A Review of the Best News of the Week on Cloud Security, DevOps, AppSec

How Developers got Password Security so Wrong (Cloudflare Blog, Feb 21 2018)
Unfortunately; salting is no longer enough, passwords can be cracked quicker and quicker using modern GPUs (specialised at doing the same task over and over). When a site suffers a security breach, users passwords can be taken offline in database dumps in order to be cracked offline.

Introducing CloudMapper: An AWS Visualization Tool (The Duo Blog, Feb 20 2018)
Duo built CloudMapper to generate interactive network diagrams of AWS accounts and is releasing it as an open-source tool to the larger developer community.

EnvKey wants to create a smarter place to store a company’s API keys and credentials (TechCrunch, Feb 27 2018)
If an engineer ends up leaving a company, on their own, or for any other reason, the company work is going to have to quickly work to change all of their keys for their credentials and keys application components. That’s a huge hassle, because often times it’s hard to know where they are stored, who can access what, and how to change everything at a massive scale — especially if the company is a huge one.

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Friendly warnings left in unsecured Amazon S3 buckets which expose private data (Graham Cluley, Feb 22 2018)
This is a friendly warning that your Amazon AWS S3 bucket settings are wrong.
Anyone can write to this bucket.
Please fix this before a bad guy finds it.

93% of Cloud Applications Aren’t Enterprise-Ready (Dark Reading, Feb 23 2018)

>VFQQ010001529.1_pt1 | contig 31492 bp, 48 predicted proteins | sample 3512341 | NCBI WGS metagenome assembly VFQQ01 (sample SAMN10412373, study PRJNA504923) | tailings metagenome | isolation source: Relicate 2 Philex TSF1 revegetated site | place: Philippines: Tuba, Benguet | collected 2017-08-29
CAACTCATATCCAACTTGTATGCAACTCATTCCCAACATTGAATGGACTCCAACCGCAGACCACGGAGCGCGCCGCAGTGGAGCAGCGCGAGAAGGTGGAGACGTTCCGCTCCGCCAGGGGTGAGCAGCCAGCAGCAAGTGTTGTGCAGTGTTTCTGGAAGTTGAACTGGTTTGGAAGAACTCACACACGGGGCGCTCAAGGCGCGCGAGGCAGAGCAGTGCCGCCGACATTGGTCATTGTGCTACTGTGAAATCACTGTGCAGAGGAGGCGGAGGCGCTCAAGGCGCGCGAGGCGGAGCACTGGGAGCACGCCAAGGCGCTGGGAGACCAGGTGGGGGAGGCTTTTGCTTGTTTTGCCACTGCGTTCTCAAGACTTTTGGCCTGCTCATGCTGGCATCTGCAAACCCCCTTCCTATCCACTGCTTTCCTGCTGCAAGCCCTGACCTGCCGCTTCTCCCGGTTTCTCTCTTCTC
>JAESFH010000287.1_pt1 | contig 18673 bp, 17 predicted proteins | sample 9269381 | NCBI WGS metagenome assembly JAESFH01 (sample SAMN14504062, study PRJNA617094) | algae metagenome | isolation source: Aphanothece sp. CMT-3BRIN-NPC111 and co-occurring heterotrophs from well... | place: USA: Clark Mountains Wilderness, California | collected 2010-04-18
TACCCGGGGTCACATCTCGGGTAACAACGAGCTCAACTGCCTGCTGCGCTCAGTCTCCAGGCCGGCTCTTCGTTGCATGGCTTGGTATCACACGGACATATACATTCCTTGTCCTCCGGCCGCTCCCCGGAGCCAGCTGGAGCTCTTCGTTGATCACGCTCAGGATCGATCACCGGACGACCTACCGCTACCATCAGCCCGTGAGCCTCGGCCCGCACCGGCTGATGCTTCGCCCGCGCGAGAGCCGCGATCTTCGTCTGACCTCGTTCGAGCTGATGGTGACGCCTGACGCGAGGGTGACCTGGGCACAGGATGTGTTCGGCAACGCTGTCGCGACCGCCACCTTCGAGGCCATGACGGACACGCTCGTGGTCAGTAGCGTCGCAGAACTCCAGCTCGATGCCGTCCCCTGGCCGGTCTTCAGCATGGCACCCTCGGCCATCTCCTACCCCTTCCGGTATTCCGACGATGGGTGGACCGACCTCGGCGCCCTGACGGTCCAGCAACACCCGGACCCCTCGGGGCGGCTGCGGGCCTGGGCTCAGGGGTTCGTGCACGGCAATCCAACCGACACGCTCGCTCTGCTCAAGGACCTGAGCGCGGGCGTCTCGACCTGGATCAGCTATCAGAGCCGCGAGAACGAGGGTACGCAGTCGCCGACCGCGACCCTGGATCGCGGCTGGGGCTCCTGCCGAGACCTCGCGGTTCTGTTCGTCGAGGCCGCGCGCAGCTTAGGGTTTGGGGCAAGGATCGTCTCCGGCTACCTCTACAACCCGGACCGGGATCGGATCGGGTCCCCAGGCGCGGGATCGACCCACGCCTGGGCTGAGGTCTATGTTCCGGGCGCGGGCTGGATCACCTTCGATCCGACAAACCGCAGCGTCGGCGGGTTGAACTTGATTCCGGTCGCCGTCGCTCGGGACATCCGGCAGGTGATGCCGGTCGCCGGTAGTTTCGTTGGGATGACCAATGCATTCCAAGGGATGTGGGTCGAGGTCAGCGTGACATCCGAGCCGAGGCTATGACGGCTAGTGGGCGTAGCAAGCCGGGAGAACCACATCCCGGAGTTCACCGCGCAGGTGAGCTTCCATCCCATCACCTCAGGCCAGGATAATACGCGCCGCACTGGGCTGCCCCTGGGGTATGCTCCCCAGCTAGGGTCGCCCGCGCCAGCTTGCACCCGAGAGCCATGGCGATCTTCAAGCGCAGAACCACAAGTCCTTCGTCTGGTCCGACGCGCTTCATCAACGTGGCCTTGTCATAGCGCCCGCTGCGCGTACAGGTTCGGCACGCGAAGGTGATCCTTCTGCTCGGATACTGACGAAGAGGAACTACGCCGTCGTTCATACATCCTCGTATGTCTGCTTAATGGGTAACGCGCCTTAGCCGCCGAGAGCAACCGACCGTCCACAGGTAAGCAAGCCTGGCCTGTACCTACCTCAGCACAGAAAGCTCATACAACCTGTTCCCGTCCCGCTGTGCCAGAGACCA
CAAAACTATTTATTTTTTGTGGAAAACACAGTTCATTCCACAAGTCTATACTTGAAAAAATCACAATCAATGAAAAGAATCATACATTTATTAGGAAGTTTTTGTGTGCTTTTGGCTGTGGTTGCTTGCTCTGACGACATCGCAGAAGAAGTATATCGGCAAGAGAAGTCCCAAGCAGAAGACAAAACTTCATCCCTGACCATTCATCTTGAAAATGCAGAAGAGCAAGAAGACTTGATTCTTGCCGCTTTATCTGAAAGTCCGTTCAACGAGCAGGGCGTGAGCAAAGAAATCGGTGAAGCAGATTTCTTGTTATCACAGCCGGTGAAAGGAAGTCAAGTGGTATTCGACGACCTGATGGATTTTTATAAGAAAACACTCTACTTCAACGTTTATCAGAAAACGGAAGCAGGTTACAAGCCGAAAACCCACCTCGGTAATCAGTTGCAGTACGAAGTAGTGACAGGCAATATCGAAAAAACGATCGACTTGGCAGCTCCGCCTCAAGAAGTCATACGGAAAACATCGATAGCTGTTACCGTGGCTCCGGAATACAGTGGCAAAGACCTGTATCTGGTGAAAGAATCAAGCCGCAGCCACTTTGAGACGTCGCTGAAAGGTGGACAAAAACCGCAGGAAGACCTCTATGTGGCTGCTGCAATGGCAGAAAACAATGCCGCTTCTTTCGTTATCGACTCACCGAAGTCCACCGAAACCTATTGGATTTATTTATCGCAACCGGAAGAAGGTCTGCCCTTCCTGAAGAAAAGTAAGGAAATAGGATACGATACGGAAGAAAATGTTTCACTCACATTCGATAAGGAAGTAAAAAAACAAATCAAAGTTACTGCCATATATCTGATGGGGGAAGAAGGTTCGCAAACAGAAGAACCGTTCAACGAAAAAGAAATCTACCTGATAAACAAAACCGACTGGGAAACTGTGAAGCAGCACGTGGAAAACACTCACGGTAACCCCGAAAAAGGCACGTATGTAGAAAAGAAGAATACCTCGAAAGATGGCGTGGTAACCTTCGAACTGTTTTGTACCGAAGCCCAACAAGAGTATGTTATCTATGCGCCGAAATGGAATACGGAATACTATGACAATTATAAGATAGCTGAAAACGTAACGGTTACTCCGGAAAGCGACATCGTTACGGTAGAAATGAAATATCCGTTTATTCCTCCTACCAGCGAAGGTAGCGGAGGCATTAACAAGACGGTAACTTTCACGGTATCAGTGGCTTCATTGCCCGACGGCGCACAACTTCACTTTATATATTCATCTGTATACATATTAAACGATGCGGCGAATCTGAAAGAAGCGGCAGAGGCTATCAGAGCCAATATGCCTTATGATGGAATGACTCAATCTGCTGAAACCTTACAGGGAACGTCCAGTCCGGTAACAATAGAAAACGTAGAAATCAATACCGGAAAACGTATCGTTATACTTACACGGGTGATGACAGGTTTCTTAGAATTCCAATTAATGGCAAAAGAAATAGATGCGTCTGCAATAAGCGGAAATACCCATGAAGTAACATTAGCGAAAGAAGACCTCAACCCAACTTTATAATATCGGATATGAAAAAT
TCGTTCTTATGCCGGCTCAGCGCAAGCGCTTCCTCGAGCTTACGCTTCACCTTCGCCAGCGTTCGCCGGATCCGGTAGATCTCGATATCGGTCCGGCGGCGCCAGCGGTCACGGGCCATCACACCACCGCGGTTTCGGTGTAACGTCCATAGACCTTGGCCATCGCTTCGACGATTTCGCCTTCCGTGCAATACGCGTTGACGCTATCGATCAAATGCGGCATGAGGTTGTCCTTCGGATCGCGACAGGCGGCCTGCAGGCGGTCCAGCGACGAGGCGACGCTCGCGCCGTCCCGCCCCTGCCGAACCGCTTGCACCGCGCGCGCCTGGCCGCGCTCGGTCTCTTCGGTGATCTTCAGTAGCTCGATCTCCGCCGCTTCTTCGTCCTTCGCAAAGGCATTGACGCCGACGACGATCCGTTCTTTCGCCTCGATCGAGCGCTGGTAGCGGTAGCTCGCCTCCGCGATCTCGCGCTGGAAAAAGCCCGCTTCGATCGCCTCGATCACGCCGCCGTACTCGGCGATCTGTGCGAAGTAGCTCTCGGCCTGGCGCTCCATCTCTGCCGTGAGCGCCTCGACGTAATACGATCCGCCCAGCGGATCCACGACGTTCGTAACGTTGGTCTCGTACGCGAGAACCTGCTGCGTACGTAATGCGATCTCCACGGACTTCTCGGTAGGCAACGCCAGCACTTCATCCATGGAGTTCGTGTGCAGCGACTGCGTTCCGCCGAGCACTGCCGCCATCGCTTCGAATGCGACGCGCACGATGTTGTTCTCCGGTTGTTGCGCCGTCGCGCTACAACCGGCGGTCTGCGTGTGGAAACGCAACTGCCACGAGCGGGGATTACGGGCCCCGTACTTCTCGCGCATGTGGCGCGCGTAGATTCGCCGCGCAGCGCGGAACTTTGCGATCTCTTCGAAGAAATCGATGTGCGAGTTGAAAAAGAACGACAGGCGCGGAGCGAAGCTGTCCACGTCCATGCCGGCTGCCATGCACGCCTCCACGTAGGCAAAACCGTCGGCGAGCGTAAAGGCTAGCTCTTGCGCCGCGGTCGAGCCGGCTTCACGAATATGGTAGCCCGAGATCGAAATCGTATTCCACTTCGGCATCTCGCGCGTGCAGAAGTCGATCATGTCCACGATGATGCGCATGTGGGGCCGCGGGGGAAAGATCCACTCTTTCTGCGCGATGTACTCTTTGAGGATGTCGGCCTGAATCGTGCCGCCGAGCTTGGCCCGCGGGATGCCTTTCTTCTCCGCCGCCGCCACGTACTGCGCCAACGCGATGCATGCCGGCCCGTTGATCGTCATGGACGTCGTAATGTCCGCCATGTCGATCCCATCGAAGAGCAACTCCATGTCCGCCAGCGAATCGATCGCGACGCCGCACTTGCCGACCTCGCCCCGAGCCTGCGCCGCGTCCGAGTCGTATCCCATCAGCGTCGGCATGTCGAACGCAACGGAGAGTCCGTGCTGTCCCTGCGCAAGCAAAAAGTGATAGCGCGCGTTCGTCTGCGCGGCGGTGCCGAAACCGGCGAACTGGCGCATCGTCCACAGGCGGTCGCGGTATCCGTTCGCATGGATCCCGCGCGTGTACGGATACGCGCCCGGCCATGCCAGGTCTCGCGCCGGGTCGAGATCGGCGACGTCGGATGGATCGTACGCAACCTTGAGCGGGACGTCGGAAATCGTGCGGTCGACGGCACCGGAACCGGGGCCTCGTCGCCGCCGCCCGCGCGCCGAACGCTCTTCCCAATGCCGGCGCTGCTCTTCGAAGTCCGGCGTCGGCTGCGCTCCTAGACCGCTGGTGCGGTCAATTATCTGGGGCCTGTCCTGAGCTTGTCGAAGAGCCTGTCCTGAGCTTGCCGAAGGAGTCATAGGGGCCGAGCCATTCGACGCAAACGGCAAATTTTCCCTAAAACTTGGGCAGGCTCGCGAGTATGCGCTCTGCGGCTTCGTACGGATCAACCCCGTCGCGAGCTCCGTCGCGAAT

The average business uses 1,181 cloud services, and most don’t meet all recommended security requirements, Netskope says.

Unsecured AWS led to cryptojacking attack on LA Times (Naked Security – Sophos, Feb 27 2018)
Cryptojackers have been discovered sneaking mining code on to a big brand’s website through the back door of a poorly secured Amazon AWS (Amazon Web Service) S3 bucket.

AWS Single Sign-On Now Enables Command Line Interface Access for AWS Accounts Using Corporate Credentials (AWS Security Blog, Feb 22 2018)
AWS made it easier to use the AWS Command Line Interface (CLI) to manage services in your AWS accounts. Now you can sign into the AWS Single Sign-On (AWS SSO) user portal using your existing corporate credentials, choose an AWS account and a specific permission set, and get temporary credentials to manage your AWS services through the AWS CLI.

Announcing SSL policies for HTTPS and SSL proxy load balancers (Google Cloud Platform Blog, Feb 28 2018)
Applications in cloud deployments have diverse security needs. When you use a load balancer as an HTTPS or TLS front end, you need to be able to control how it secures connections to clients. In some cases, your security or compliance requirements may restrict the TLS protocols and ciphers that the load balancer can use. For other applications, you may need the load balancer to support older TLS features in order to accommodate legacy clients.

Security Center Playbooks and Azure Functions Integration with Firewalls (Microsoft Azure Blog, Feb 27 2018)
Every second counts when an attack has been detected. We have heard from you that you need to be able to quickly take action against detected threats. At Ignite 2017, we announced Azure Security Center Playbooks, which allow you to control how you want to respond to threats detected by Security Center.

Creating a single pane of glass for your multi-cloud Kubernetes workloads with Cloudflare (Google Cloud Platform Blog, Feb 28 2018)